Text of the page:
Starting off with “I Haven’t Got A Hat” this five disc collection features every Porky Pig cartoon from his debut in 1935 on through 1943’s “Porky Pig’s Feat” – which means there are a lot of not only black and white cartoons here, but several less politically correct ones. For example “Westward Woah” features Native Americans poorly and probably wouldn’t get made today. Porky kicks a dog at the end of “Porky’s Romance” and “Wholly Smoke” is a bizarre short which could be said to be anti-smoking but it’s just weird and racially insensitive.
Porky looked quite a bit different in the early cartoons than how we think of him. In a way you could think he was modeled after W.C. Fields initially – at least for the physical appearance. Much larger than we see him today, Porky was initially a sidekick, but it wasn’t too long before he was starring on his own. By the time of Porky’s Duck Hunt we have a much more familiar outline for the character.
So, yes, there are 101 shorts on here, almost all black and white, all starring or featuring Porky Pig, and spanning the years 1935 to 1943. This should tell you just how busy the Warner Brothers animation studio was at the time. There were several big names and this collection does a good job focusing on this one, but there are so many shorts that have yet to see a modern (last 40 years) broadcast let alone a home video release.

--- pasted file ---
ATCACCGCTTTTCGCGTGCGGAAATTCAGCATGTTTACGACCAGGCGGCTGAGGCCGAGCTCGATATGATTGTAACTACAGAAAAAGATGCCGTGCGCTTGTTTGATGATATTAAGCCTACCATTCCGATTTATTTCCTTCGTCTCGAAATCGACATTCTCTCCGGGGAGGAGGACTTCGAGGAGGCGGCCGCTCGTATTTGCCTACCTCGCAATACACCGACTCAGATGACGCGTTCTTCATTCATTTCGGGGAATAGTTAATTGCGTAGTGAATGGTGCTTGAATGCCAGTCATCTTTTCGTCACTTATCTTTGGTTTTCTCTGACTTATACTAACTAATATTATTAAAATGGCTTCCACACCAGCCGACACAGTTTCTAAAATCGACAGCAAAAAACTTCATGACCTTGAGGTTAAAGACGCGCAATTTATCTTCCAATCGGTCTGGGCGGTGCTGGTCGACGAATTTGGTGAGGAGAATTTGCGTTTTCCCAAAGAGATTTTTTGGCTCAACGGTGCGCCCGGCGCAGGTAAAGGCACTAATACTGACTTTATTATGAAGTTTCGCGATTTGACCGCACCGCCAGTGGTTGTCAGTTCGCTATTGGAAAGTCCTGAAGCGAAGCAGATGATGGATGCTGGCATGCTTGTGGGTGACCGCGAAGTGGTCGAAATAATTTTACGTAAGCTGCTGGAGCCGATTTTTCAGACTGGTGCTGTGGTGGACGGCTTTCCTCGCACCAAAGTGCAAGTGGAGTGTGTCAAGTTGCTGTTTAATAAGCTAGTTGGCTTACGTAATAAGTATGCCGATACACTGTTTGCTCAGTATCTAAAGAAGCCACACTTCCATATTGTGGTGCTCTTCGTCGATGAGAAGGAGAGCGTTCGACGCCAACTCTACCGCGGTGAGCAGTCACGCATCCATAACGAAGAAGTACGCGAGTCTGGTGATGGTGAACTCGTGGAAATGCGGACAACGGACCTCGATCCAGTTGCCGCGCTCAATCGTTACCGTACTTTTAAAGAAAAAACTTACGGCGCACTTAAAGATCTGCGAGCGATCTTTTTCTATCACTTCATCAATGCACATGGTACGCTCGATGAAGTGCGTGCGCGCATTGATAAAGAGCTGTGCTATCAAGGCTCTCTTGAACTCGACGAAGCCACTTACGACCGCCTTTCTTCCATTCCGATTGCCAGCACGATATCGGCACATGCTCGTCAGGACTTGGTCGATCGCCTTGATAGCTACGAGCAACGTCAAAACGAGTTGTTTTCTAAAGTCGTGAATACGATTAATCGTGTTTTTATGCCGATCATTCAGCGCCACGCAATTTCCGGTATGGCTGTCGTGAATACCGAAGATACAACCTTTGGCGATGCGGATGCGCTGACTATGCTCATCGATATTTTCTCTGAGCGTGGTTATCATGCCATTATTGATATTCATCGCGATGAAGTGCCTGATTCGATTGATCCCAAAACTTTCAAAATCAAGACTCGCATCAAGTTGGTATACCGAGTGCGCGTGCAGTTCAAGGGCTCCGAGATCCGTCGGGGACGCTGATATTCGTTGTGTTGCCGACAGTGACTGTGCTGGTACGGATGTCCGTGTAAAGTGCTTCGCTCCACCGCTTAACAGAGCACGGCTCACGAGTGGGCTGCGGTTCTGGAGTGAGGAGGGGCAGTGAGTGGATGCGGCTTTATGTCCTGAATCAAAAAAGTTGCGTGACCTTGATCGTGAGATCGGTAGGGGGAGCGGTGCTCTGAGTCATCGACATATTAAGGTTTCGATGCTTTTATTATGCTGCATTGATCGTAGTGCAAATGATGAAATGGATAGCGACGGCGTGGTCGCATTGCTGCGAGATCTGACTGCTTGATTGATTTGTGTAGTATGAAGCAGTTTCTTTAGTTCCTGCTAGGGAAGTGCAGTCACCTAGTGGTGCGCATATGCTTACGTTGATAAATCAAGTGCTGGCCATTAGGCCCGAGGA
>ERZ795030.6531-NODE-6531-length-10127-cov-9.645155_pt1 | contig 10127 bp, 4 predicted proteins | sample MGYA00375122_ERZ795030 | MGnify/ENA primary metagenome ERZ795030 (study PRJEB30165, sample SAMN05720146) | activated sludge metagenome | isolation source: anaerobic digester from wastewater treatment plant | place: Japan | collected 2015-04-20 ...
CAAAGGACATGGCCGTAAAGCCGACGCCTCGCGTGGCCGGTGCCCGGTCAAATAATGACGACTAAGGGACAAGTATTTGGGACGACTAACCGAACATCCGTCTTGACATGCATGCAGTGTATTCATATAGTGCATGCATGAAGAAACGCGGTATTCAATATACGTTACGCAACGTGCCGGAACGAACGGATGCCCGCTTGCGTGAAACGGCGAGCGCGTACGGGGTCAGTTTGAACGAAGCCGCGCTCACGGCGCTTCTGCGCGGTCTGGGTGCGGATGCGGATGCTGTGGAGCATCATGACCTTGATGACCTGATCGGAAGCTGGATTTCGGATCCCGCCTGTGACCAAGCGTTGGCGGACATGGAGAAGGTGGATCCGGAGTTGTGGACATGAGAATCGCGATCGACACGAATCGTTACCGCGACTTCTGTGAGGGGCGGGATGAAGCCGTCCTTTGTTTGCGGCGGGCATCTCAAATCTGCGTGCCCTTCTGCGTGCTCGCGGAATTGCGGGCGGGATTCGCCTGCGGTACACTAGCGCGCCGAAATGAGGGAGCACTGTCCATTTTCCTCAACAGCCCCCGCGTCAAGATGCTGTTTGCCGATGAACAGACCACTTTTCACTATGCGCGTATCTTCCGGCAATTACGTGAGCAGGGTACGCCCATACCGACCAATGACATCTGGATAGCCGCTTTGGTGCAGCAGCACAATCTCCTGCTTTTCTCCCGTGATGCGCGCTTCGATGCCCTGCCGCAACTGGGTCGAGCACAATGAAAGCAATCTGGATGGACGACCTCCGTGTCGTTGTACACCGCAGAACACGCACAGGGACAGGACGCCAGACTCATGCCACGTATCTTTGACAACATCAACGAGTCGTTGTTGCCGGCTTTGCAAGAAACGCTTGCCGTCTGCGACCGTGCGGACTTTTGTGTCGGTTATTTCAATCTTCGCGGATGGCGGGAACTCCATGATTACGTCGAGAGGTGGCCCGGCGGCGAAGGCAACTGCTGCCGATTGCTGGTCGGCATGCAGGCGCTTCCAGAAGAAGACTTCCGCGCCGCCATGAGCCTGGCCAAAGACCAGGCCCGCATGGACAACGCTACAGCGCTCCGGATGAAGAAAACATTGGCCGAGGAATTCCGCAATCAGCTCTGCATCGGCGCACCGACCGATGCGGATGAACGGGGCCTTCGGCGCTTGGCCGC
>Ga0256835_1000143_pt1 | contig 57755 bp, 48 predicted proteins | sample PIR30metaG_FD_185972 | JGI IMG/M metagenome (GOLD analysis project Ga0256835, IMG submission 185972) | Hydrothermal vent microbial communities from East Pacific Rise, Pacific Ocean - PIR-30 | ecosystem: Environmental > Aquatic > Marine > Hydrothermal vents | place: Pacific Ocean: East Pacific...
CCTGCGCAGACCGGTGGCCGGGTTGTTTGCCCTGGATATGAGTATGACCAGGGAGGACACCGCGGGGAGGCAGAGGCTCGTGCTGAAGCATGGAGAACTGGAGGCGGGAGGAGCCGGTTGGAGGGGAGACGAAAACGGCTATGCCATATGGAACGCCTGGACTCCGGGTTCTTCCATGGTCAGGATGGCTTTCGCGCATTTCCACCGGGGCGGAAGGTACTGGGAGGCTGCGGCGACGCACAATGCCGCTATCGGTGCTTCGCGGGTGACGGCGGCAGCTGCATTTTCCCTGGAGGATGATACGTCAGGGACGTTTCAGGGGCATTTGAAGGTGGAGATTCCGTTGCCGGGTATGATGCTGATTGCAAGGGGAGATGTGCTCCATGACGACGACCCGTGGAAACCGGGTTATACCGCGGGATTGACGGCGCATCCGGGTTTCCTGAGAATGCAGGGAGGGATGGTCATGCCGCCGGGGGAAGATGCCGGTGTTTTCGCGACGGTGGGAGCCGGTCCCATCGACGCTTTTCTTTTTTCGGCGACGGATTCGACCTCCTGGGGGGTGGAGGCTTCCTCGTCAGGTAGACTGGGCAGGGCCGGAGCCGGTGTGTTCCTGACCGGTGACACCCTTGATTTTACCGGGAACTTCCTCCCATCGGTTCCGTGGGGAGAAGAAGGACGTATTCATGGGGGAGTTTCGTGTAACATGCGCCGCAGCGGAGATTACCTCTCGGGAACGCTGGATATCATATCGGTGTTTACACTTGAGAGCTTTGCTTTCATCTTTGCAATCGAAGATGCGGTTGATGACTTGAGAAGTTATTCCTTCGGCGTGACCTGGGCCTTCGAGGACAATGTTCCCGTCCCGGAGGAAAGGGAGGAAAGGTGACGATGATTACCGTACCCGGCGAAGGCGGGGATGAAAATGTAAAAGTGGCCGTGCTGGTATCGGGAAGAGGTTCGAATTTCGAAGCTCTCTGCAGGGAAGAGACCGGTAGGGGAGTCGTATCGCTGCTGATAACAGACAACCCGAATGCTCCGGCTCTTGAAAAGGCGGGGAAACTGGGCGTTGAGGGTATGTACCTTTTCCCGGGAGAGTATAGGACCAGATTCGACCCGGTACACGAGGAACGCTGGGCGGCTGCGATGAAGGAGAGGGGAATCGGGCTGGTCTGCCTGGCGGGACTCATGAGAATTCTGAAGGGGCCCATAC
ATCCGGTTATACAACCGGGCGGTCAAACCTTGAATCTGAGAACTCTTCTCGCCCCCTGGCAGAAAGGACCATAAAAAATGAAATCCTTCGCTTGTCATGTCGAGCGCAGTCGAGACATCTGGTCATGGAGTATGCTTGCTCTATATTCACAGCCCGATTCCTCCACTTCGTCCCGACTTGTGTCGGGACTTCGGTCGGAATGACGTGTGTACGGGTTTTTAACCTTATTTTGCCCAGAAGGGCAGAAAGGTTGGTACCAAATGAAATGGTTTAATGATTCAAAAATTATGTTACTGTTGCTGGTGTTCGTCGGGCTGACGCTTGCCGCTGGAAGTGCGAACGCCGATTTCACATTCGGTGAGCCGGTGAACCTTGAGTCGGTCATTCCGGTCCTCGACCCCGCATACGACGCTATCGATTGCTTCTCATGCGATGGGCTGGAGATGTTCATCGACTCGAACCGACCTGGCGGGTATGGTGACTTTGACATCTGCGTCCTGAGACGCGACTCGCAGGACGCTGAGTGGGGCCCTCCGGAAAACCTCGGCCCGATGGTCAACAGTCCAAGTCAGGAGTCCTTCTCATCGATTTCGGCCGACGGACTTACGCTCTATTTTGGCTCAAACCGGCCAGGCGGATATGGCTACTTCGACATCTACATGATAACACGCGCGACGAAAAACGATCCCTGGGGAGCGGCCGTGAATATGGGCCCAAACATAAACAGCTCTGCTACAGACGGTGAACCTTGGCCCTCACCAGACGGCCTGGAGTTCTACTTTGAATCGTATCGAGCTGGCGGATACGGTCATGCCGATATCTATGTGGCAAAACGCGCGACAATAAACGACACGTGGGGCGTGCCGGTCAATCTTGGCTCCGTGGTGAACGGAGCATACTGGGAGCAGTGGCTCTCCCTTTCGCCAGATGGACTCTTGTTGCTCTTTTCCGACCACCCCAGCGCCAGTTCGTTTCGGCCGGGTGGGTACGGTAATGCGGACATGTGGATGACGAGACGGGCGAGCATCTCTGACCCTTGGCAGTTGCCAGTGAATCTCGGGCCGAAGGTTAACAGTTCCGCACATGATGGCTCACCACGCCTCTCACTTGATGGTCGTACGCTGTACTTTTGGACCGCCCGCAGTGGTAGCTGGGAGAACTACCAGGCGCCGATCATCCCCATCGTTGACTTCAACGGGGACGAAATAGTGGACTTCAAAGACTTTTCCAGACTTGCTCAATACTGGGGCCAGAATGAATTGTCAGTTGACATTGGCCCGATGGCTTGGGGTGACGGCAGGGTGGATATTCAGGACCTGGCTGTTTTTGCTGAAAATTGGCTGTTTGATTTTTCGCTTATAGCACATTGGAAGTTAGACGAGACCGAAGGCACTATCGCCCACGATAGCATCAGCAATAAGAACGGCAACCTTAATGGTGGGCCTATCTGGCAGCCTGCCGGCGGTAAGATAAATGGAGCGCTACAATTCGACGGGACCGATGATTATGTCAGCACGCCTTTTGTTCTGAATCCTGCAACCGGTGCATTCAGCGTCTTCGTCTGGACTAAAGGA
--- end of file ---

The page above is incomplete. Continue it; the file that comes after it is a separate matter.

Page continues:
Lets take a look at some of the shorts that are new to home video – such as “Africa Squeaks” which features Porky on an expedition into Africa. yes, the natives are caricatures, which is probably why it hasn’t been shown much. “Porky’s movie Mystery” is a parody of the Mr. Moto and Charlie Chan franchises, themselves culturally insensitive inherently and this doesn’t really rectify that. Will modern audiences get the gag of the F.H.A. sign in front of Uncle Tom’s Cabin in “The Coy Decoy”? That same cartoon features a series of literary gags, one of which is Daffy Duck pretending to ride the book Black Beauty only moments later to be riding an “Aunt Jemimah”caricature of a black woman.
Besides having 101 cartoon shorts gathered here, some for the first time on DVD, there are some special features that certainly make this a collection animation fans will want. There are some audio commentaries by a variety of people. There are 14 commentary tracks, each one worth listening to, though some are more informative than others. Two shorts are presented with some storyboards showcasing how they evolved from concept to finished product, which would have been nice for even more of them. Finally I don’t know where “Porky’s Breakdowns” was originally from, but it is just one gag that lasts just under 2 minutes and is not a regular short – perhaps shown internally? Whatever the case is, it’s certainly not for young kids.
I could list all of the shorts but that would be pointless. You are not going to pick this up based on the listing of 101 Porky Pig shorts. You want to know if this is worth it. Even if you are not a Porky Pig fan, and I generally count myself among that crowd, Porky Pig 101 is very much purchasing. Having this many quality shorts in one place, and to have them presented in a way that fans will appreciate is certainly worth applauding. I can only hope Warner Brothers eventually decides to release their whole catalog this way.